This growing animosity that Islamic nations feel toward the Western world has been continually demonstrated by the increase in state sponsored terrorism. However, Muslims view their actions as acts of self-defense and religious duty and not as terrorism. The Islamic radical movement’s main success has been their ability to gain legitimacy from the general public. During the past two decades, they have had enormous success with their ability to present themselves to the Arab and Muslim world as the true bearers of Islam.
They appeal to the lower class due to the shared resentment of wealthy westerners while the middle class and intellectuals are drawn toward these radical groups in order to expel imported ideologies and forms of government. Radical Islamic organizations have declared a holy war, Jihad, in order to bring the Arab world together and take their place as a world power. In order to accomplish these goals, Islamic radicals have mainly used terrorism as their main instrument of persuasion.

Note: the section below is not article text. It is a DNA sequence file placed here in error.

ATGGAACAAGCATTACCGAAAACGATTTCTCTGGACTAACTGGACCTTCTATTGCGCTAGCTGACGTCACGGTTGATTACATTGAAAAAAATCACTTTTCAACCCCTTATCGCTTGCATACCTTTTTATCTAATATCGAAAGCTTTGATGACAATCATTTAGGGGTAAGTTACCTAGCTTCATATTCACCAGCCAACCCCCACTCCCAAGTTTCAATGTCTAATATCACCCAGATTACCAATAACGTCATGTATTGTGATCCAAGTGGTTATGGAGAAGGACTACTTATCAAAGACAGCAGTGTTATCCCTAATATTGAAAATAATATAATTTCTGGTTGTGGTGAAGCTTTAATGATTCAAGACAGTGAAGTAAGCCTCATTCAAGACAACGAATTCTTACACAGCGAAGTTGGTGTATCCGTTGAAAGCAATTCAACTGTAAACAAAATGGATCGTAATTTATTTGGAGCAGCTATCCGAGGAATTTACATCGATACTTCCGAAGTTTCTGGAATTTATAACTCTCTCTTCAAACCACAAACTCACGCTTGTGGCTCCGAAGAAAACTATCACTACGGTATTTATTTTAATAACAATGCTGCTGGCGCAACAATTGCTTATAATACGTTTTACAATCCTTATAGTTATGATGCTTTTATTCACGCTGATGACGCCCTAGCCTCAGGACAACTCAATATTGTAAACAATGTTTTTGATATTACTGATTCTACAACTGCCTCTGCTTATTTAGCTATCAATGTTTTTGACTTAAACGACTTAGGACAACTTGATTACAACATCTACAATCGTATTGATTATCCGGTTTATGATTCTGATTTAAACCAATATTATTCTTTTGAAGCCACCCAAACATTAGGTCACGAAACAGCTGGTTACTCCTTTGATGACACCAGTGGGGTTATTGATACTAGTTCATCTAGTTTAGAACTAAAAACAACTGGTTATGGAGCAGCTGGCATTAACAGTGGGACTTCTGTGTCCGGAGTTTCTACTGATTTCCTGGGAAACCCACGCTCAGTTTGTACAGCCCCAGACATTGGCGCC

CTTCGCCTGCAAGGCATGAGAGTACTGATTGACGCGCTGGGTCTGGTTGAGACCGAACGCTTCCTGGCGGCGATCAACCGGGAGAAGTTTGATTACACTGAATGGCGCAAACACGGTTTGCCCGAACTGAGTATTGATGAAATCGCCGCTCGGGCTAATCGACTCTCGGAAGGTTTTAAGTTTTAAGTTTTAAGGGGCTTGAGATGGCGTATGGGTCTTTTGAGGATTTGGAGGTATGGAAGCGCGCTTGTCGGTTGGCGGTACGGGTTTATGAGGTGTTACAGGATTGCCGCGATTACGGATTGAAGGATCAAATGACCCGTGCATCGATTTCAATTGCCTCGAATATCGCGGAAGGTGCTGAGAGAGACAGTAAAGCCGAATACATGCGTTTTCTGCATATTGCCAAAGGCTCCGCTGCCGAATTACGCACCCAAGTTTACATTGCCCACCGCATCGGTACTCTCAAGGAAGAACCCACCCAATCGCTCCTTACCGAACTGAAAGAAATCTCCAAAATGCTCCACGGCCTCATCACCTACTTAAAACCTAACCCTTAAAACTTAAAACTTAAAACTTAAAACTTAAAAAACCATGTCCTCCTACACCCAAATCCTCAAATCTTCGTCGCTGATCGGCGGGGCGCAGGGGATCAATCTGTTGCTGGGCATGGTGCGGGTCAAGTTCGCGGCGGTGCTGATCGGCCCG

The statutory definition of domestic terrorism in the United States has changed many times over the years; also, it can be argued that acts of domestic terrorism have been occurring since long before any legal definition was set forth. According to a memo produced by the FBI’s Terrorist Research and Analytical Center in 1994, domestic terrorism was defined as “the unlawful use of force or violence, committed by a group(s) of two or more individuals, against persons or property to intimidate or coerce a government, the civilian population, or any segment thereof, in furtherance of political or social objectives. Under current United States law, set forth in the USA PATRIOT Act, acts of domestic terrorism are those which: “(A) involve acts dangerous to human life that are a violation of the criminal laws of the United States or of any State; (B) appear to be intended— (i) to intimidate or coerce a civilian population; (ii) to influence the policy of a government by intimidation or coercion; or (iii) to affect the conduct of a government by mass destruction, assassination, or kidnapping; and (C) occur primarily within the territorial jurisdiction of the United States. National terrorism has been the focus of attention since September 11. But now domestic terrorism is becoming increasingly common among hate groups across the nation. Domestic terrorism can also be defined as visible crime, or “street crime. ” These acts would consist of violent crimes, (acts against people in which injury or death results) property crimes (acts that threaten property held by individuals or the state) and public order crimes. acts that threaten the general well-being of society and challenger accepted moral principles) It can also however be described as political crime, (criminal acts by or against the government for ideological purposes) which would include the 9/11 and the Oklahoma City bombing. The hypothesis would be that domestic terrorist people in domestic terrorist groups are more likely to plan and/or commit crimes than domestic terrorist people who are not in domestic terrorist groups. The dependent variable is planned and/or committed crimes.